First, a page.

Flashcards in NPNs Deck (32):
what is the kidney's function?
excrete undesirable end products of metabolism such as NPNs: urea (BUN), creatinine, uric acid, and also excrete organic acids and amino acids. It also maintains body homeostasis and has an endocrine function.
How does the kidney maintain body homeostasis?
acid base balance
What is the kidney's endocrine function?
primary: renin, erythopoeitin, and prostaglandins
secondary: produce vit d3
what are NPN compounds?
catabolism of proteins and nucleic acids result in the formation of so-called NPN compounds. Some of these metabolic products are derived from exogenous or endogenous proteins.
What does catabolism of proteins form?
What does catabolism of purines form?
What does catabolism of creatine and creatine phosphate form?
What is Urea?
Blood urea nitrogen, >75% of NPN excreted in urine is urea
what is the greatest type of NPN that is excreted in urine?
urea, it accounts for more than 75%
Where is biosynthesis of urea carried out?
in the liver
Production of urea is dependent on several variables, what are they?
hight protein diet, hepatic function, increased protein catabolism (like muscle wasting--starvation), over hydration = urea excretion is increased, post renal obstruction. bacteria in urine causes decreased urea.
What is urea considered a measurement of?
What are the expected values for urea?
plasma= 5-20, critical is over 100
What can cause increased BUN levels?
CHF, shock, hemorrhage, dehydration, renal impairment, renal failure, stones, tumors of bladder or prostate, severe infection, fever, stroke, major illness.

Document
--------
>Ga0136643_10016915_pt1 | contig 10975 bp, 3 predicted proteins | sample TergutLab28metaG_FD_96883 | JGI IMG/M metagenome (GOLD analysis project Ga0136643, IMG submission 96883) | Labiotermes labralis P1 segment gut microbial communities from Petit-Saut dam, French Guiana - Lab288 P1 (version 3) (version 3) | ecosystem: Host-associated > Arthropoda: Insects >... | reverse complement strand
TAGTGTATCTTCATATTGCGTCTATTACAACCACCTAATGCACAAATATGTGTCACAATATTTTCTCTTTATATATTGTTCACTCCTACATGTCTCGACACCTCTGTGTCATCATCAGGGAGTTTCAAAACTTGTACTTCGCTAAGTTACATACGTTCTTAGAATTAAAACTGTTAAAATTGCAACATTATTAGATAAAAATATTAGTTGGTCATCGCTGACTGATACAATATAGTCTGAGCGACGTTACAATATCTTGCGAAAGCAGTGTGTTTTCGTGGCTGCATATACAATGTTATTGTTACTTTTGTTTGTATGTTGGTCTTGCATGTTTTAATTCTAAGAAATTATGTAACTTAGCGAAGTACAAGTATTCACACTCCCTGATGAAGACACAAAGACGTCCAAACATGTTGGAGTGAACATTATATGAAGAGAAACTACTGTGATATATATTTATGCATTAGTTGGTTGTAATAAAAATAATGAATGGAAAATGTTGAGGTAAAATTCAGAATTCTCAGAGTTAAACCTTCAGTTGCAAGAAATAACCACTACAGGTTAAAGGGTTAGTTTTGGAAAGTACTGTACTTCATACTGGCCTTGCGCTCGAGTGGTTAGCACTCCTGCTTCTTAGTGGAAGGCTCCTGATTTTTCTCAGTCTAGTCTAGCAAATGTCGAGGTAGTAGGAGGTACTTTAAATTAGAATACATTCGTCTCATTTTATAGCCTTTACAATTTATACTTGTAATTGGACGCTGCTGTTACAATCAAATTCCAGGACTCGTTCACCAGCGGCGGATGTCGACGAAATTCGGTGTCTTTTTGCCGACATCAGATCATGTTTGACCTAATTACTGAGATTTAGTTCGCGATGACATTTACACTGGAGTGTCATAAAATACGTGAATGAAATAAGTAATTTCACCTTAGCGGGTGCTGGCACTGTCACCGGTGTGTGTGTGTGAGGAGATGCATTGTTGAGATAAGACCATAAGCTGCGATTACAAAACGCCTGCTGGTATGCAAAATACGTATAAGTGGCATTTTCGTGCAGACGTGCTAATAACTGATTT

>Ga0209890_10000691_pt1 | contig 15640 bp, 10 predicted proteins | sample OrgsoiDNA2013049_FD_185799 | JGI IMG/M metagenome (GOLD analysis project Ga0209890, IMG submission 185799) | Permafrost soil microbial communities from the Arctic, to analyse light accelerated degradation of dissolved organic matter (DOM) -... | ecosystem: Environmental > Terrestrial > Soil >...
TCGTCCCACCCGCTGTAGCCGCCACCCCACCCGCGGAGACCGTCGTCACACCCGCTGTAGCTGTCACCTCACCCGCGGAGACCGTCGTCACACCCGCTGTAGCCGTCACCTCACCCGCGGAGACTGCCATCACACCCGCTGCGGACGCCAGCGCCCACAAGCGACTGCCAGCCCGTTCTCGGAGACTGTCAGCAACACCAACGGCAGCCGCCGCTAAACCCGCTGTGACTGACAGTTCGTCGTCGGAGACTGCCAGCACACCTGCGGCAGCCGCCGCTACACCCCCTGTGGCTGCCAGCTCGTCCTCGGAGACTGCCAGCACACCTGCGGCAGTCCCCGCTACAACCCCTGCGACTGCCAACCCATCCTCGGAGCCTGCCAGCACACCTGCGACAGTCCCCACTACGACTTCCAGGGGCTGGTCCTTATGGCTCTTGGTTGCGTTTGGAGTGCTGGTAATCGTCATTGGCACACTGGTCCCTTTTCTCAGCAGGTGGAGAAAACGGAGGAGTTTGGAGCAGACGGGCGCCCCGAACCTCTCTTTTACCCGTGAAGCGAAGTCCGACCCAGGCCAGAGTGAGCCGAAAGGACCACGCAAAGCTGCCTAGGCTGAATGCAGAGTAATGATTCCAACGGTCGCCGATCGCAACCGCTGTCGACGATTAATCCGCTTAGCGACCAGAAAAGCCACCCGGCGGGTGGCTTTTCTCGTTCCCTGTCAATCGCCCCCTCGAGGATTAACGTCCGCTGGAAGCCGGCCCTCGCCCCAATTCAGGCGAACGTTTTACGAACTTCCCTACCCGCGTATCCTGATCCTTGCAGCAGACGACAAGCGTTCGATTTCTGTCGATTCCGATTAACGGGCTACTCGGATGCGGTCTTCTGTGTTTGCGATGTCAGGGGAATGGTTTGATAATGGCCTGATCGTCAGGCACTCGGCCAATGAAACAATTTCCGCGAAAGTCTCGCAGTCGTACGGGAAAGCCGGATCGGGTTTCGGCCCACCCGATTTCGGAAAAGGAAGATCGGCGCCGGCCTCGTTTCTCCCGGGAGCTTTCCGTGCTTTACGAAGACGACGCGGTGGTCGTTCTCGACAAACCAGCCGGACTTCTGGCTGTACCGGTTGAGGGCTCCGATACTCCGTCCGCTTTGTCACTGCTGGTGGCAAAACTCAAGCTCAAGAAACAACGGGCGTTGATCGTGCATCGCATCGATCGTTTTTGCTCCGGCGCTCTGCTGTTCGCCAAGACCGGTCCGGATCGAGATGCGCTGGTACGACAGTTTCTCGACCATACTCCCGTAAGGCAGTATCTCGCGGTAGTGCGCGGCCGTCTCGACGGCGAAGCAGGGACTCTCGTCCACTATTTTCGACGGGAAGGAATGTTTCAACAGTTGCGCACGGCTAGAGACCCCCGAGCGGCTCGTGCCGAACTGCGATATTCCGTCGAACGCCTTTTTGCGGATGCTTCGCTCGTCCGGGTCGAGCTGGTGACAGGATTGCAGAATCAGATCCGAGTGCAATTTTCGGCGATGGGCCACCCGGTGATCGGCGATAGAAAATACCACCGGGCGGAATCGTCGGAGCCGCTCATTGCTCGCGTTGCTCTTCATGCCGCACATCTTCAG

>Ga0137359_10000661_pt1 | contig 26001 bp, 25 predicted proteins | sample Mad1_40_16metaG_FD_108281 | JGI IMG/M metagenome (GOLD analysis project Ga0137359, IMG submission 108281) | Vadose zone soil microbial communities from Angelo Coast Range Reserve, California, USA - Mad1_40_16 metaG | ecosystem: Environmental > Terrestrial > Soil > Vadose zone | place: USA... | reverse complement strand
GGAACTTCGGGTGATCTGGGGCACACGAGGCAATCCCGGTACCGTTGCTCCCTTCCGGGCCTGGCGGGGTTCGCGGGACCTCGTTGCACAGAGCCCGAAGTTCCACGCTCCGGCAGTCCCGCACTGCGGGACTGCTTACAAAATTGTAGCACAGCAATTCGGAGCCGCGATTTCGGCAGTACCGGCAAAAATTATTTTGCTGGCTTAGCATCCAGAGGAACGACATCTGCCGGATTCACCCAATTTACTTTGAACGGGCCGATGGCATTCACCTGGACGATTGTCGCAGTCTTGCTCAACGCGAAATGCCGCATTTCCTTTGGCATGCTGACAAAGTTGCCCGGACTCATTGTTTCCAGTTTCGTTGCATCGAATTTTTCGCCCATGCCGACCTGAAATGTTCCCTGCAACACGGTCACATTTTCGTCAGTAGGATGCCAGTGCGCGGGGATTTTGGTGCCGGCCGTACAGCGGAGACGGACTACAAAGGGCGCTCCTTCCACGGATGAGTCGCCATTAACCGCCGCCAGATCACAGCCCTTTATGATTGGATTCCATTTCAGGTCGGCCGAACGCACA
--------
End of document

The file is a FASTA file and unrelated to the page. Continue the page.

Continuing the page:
What causes decreased BUN levels?
low protein diet, malnutrition, newborn, severe hepatic insufficiency, severe vomiting or diarrhea, over hydration.
What are the normal ranges for BUN and what do they correlate with?
50-150 = implies impairment of GFR
150-250= extreme impairment
What is creatinine?
creatine is synthesized mainly in the liver and then transported in blood to other organs such as muscle and brain where it is phosphorylated to phosphocreatine, a high energy compound. A portion of creatine is muscle spontaneously and irreversibly converts to creatinine.
does the amount of creatinine vary greatly from day to day?
no, based on muscle mass
clinical application of creatinine: a test of renal function.
creatinine levels are a useful index of renal function, primarily GFR
What are CrCl tests used for?
to eval the GFR and to eval when administering nephrotoxic drugs.
As renal function decreases, what happens to GFR?
it decreases, and then the CrCl decreases.
What is normal GFR? what is end stage renal failure?
125-152, less than 5
What is Uric Acid?
it is the the major end product of purine nucleotide catabolism The conversion of purine nucleotides occurs in the liver.
What do plasma uric acid levels vary with?
dietary intake, renal disease, excess purine synthesis
In what clinical condition do we see increased uric acid?
gout, conditions involving increased cellular destruction, hyperuricemia, dehydration, hematologic conditions, chronic renal disease, chemotherapy, alcohol, lead poising, Lesch-Nyhan syndrome
what are some causes of decreased uric acid?
alcoholism with liver disease.
How is ammonia produced?
as amino acids are are deaminiated, ammonia is produced.
what could causes increased ammonia?
severe liver failure, chronic liver failure, reye's syndrome
expected findings: ACUTE RENAL DISEASE
increased: BUN, creatinine,
normal: uric acid
expected findings: chronic renal failure
increased: BUN, creatinine, uric acid
expected findings: gout
increased: uric acid
normal: BUN, creatinine, CrCl